My journey to Sparta

I’m a woman. I’m a woman in tech. I’m a woman in tech with a Law degree and this is my story.

Graduating with a Law degree

Two years ago I graduated with a Law degree and the next step was to save up or take out a loan to do my LPC (Legal Practitioner Course) and masters. I remember the evening of graduation, sitting on my laptop watching all the Facebook statuses and pictures roll in. They all pretty much consisted of the following statuses:

“Finally, after three years of hard work I graduated. Happiest day of my life!!”

“This was by far one of the best days of my life”

“Got a 2.1!!! Hard work pays off!!!”

And the pictures, let’s not forget the millions of pictures.I even put myself in a few awkward positions just so I could capture what I thought could be a really profound graduation picture. Did I achieve it? No, but that’s besides the point. I sat there going through my Facebook feed thinking “Are they really that happy?”, “Should I not be as happy?” or “Am I incredibly happy right now and I just haven’t picked up on it yet?” I was the first person in my family to go university and my family was so proud. I, on the other hand, went through the motions but I couldn’t relate.

Pretty much everyone I knew from my course was now preparing for the LPC. I decided to take a year out and save money, after all it was a hefty amount to pay. There are a few times in my life where I salute myself for making the right decision but this was one of them. I grew more in that year than my 3 years in university. You see creative subjects like art, drama or music were nonsense because there was no stability, and you only pursued subjects with the end goal of getting a steady job. That’s what I was told. My sister even once said to me “You’re academic Asma, you’ll get good grades but you’re not creative.” Now I look back at that and I think it’s crazy how much weight I put to that. I thought my sister knows best, even if it overlooked my previous achievements. I put all my creative interests aside for years and decided this is what I am, and so this is all I could achieve. That year I had nothing to lose so I got back into drawing, writing and reading anything that I thought would be interesting. My sister recently asked me to paint her something because I was quite creative. It’s funny that she says that now and years ago her passing comment defined me. That was the second pinpointing moment when I realised I have more than one skill set.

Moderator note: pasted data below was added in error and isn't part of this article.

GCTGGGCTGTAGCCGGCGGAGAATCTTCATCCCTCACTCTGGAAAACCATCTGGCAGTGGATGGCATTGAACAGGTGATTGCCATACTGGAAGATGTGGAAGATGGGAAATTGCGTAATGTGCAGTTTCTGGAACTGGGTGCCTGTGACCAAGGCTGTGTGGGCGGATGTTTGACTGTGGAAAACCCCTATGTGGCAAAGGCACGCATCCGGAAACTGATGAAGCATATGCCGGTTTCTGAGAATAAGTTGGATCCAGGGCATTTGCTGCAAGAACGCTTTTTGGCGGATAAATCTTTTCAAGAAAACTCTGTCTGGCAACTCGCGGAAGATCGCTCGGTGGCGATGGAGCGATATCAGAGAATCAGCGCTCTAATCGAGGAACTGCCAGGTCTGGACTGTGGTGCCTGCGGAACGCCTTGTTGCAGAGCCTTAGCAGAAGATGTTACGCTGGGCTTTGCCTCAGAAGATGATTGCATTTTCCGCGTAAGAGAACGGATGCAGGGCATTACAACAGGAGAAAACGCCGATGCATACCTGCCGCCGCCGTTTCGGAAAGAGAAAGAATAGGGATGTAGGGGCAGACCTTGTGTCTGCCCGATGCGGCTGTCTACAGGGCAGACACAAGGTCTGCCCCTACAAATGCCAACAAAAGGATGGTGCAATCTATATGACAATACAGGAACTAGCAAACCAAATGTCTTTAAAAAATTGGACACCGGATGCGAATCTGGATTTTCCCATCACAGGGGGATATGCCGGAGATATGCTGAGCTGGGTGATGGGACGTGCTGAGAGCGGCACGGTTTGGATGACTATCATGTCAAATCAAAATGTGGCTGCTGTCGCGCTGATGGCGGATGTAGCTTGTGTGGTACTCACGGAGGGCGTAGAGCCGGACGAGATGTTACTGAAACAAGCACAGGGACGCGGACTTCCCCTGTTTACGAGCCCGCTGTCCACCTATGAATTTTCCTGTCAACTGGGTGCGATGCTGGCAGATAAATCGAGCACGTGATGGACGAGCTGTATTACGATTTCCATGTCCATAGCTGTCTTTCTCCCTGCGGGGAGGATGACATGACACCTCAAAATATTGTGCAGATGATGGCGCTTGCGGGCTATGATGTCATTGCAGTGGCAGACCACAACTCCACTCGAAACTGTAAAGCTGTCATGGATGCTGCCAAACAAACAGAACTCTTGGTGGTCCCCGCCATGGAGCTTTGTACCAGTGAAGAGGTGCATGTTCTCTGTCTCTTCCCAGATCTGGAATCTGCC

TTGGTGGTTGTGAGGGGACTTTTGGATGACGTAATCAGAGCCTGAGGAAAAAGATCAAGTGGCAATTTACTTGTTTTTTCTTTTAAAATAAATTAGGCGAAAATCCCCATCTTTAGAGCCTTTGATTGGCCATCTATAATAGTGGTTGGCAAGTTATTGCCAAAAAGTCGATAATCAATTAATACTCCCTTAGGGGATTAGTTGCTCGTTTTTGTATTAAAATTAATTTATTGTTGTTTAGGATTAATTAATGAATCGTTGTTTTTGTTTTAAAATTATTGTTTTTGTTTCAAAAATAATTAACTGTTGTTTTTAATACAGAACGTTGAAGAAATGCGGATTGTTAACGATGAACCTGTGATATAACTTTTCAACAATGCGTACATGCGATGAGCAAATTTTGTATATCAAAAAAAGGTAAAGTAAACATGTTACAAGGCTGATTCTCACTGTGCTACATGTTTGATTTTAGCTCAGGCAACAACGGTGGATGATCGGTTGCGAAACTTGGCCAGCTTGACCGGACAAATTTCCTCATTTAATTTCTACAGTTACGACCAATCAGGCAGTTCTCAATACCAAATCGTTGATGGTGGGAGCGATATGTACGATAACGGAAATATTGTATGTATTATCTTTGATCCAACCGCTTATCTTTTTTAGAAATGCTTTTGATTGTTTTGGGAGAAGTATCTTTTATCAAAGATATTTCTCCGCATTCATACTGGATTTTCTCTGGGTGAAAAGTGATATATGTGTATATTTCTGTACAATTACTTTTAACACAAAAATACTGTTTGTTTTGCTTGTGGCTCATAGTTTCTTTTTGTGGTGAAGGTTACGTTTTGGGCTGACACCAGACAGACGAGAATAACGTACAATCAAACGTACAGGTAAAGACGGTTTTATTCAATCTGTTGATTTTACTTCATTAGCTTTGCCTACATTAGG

How I got into coding

Fast forward a few months and I had just come back from volunteering abroad in Zimbabwe. I started a charity project and the best way to get the message across of this project was on a website. The only way I knew a website could be created was through Wix. That’s right, I pretty much thought websites were created on Wix. Now I found that Wix has its restrictions and I thought this can’t be how people make websites. I went on youtube and typed in ‘How to make a website’. I was reading through the comments and there was a link to Codecademy. (I want to take this moment to thank anonymous youtuber for the link to Codeacademy, your comment changed my life and you don’t even know it) I began the ‘Make a website’ course and ten minutes in I thought this is amazing. It was like another world for me. I always pretty much had two images in my head of programmers.